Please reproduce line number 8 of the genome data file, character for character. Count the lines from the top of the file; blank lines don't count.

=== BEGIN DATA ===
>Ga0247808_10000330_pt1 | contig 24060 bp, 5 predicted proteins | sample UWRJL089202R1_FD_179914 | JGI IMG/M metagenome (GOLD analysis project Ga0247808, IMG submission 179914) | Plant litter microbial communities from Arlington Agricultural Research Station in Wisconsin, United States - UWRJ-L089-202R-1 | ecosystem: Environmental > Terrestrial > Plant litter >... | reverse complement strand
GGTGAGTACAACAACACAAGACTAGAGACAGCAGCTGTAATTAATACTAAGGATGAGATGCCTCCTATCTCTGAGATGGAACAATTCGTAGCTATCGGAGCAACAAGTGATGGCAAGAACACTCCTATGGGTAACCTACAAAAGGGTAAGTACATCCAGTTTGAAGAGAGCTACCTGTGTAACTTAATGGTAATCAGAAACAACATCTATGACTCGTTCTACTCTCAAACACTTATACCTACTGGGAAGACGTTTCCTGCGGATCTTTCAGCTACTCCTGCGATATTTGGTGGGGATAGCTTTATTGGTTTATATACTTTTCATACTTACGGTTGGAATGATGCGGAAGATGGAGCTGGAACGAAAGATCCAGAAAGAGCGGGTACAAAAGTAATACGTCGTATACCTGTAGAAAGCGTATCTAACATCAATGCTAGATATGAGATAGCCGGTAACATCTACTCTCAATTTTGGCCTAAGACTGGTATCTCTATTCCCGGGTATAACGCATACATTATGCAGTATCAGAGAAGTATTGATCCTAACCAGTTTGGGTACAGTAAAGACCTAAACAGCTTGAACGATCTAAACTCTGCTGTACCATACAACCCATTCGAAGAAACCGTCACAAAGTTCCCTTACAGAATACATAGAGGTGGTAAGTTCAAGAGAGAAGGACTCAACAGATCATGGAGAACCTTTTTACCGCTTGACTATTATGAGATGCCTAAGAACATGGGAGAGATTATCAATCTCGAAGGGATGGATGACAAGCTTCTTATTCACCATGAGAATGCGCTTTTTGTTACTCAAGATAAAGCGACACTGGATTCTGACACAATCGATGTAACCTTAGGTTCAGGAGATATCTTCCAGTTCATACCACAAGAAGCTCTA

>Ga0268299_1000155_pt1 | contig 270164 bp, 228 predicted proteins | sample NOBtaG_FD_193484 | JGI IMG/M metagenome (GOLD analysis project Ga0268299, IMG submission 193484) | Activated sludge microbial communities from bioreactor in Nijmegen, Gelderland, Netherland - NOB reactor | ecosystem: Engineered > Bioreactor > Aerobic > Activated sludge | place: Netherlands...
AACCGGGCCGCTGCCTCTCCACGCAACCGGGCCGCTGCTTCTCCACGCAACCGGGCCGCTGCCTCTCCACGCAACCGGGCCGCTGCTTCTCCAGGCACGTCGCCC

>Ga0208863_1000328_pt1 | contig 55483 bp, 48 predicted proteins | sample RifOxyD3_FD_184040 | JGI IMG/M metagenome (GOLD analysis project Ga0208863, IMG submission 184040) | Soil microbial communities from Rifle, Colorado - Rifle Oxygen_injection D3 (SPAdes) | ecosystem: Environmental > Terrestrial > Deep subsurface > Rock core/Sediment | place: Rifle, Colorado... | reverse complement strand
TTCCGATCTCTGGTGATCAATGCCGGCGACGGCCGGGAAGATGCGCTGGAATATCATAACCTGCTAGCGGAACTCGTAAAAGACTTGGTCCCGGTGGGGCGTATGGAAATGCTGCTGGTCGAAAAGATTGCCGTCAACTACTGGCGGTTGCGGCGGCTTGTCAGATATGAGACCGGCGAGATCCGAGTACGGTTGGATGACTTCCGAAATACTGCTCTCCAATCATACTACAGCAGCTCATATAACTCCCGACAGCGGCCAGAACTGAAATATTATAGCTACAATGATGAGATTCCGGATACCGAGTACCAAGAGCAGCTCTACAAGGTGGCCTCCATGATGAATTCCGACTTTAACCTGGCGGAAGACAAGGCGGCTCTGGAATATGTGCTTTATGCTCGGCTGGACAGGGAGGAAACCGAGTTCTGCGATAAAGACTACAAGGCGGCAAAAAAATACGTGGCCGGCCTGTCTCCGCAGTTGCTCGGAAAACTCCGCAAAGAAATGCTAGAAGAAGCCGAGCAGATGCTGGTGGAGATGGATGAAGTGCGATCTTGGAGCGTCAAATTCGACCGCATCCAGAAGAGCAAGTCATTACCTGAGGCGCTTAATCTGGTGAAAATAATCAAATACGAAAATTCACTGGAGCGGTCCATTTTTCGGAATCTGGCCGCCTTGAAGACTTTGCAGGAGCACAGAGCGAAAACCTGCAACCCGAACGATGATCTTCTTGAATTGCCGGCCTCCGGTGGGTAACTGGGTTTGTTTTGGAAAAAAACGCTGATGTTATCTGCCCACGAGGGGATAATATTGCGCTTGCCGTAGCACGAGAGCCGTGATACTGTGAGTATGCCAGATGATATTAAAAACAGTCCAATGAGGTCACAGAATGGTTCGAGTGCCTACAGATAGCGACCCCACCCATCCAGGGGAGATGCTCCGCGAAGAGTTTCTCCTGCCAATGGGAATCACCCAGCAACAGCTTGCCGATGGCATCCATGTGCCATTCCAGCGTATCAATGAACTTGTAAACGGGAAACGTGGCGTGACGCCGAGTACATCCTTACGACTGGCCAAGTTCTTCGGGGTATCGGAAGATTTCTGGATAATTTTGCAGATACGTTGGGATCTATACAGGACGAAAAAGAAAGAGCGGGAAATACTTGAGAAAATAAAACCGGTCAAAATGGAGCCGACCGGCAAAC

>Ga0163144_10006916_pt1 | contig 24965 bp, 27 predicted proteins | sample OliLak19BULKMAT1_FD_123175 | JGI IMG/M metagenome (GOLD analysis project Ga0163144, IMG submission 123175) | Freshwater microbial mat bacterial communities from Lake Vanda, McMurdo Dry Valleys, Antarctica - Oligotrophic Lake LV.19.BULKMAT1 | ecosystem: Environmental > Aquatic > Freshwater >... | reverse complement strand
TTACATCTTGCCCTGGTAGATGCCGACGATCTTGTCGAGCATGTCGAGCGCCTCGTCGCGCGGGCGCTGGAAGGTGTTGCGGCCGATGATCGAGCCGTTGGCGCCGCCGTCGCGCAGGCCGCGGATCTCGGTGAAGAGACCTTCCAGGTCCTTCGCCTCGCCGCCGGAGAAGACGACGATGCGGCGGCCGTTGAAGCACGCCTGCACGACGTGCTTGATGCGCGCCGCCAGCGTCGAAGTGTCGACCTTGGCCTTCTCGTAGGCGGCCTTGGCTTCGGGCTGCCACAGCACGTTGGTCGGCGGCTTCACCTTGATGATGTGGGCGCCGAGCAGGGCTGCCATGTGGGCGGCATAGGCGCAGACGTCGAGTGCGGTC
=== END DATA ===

TTACATCTTGCCCTGGTAGATGCCGACGATCTTGTCGAGCATGTCGAGCGCCTCGTCGCGCGGGCGCTGGAAGGTGTTGCGGCCGATGATCGAGCCGTTGGCGCCGCCGTCGCGCAGGCCGCGGATCTCGGTGAAGAGACCTTCCAGGTCCTTCGCCTCGCCGCCGGAGAAGACGACGATGCGGCGGCCGTTGAAGCACGCCTGCACGACGTGCTTGATGCGCGCCGCCAGCGTCGAAGTGTCGACCTTGGCCTTCTCGTAGGCGGCCTTGGCTTCGGGCTGCCACAGCACGTTGGTCGGCGGCTTCACCTTGATGATGTGGGCGCCGAGCAGGGCTGCCATGTGGGCGGCATAGGCGCAGACGTCGAGTGCGGTC